I’m pretty sure everyone has had that moment of – “I’m going to tell you what I really think of you and this job” when it comes to being in the workplace and getting frustrated at either a workplace situation or colleague. Normally most people either resolve their problem amicability or manage to hold their tongue, but every once in a while it seems that people can snap and all hell breaks loose (just look at the incident in the cinema recently where I guy got shot and killed for sending an SMS to a babysitter – not a workplace incident, but still…).

Angry Man

Having only been in the workforce for the last 10 years or so, I haven’t seen too many of these workplace meltdowns. However, last week I was in a meeting at work when a colleague started to lose the plot in front of around 50-80 other people. He was expressing concerns over the way in which a recent restructure that the company was undergoing had been run. At first his line of questioning was reasonably legitimate, however, things escalated fairly quickly when the response he received from management obviously was not to his liking.

The entire room sat there in amazement when this member of staff went on a tirade accusing everyone from the CEO, upper management and HR of collusion, unfairness and a lack of transparency on the whole restructure process. The accusations and responses from management went on for about a full 5 to 7 minutes before the meeting was abruptly brought to an end almost 20 minutes early.

Needless to say – the conversation over the event was on everyone’s lips for the remainder of the afternoon with many people agreeing with his statements and many others simply content to sit by and listen to idle speculation. Eventually an email came around from the staff member apologising to the management and staff for their outburst.

Unfortunately for this staff member, the die has now well and truly been cast. What has been said cannot be unsaid after the fact, and that is the point I think we should all remember. Regardless of how right or wrong his accusations may have been, there is a time and a place to note concerns, and in some instances – things are best left kept to yourself. Having a meltdown is most likely not something that this person had planned, but rather a result of a build up of a number of different emotions where the proverbial straw broke the camels back.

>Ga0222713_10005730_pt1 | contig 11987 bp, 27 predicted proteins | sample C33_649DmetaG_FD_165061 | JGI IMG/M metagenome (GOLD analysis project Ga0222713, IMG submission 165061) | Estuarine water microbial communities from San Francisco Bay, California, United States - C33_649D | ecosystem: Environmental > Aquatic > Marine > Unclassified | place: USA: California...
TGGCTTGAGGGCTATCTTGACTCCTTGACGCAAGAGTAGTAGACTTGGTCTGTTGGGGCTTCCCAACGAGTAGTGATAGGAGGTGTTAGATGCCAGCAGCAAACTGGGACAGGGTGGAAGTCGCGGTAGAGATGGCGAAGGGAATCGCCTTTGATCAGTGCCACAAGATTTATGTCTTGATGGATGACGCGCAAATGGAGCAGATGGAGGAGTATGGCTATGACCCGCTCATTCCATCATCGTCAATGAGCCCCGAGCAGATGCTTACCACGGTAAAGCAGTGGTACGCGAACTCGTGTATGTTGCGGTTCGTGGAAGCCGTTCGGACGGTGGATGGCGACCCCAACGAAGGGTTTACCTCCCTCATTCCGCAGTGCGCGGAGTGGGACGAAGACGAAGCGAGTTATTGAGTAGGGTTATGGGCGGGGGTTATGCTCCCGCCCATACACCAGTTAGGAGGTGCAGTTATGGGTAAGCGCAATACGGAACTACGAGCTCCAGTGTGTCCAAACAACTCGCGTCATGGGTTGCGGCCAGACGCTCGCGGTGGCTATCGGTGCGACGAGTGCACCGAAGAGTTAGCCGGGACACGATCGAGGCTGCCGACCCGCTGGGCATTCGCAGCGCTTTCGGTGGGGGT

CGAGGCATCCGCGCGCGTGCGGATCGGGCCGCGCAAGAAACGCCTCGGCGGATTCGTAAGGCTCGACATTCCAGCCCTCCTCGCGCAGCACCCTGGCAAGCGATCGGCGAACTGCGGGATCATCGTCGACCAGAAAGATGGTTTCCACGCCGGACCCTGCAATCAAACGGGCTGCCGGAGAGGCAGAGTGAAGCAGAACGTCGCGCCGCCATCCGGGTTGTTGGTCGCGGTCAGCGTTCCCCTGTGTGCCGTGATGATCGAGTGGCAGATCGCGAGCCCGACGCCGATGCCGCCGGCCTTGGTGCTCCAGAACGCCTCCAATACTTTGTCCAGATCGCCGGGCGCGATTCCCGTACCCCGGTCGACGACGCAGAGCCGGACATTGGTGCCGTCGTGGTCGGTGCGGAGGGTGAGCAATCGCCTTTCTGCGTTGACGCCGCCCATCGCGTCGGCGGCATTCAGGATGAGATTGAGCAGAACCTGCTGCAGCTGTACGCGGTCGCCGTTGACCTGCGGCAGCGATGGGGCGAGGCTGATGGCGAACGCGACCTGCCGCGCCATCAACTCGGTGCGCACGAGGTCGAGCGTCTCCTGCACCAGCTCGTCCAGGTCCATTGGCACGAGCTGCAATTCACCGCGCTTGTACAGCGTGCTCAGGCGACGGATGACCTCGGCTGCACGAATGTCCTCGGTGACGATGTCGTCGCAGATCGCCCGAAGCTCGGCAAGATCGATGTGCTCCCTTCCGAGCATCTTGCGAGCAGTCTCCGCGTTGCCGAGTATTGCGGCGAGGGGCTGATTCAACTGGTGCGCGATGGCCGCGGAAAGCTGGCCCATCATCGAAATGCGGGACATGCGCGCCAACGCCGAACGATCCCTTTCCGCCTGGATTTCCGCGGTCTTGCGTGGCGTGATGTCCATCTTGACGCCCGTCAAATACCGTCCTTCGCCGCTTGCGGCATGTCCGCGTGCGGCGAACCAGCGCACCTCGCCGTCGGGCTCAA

This type of situation should never occur, and management should have realised that there was a high level of dissatisfaction and low morale among the staff and should have been actively addressing these concerns well before someone blows a gasket. Interestingly enough though, I feel the message may still have fallen on deaf ears, as rather than trying to placate the individual, comments like “You are talking about things that you don’t understand” and “You are looking foolish” were hurled back, simply aggravating the situation. I overheard many people supporting the outburst and wouldn’t be surprised if there were more like it soon.

My advice to anyone thinking of stirring the pot, or someone who finds themselves starting to lose control of their emotions in a similar situation – is to just stop and take a few big deep breaths. If you are pressed to continue simply state that you will take the matter up later. Having a mud slinging match is to no ones benefit and you can better collect your thoughts and feelings on a topic when you have had time to think a matter over.

 

Question

Have you had a meltdown or seen someone else have one? Would you get involved, take it off line or just stay out of it all together?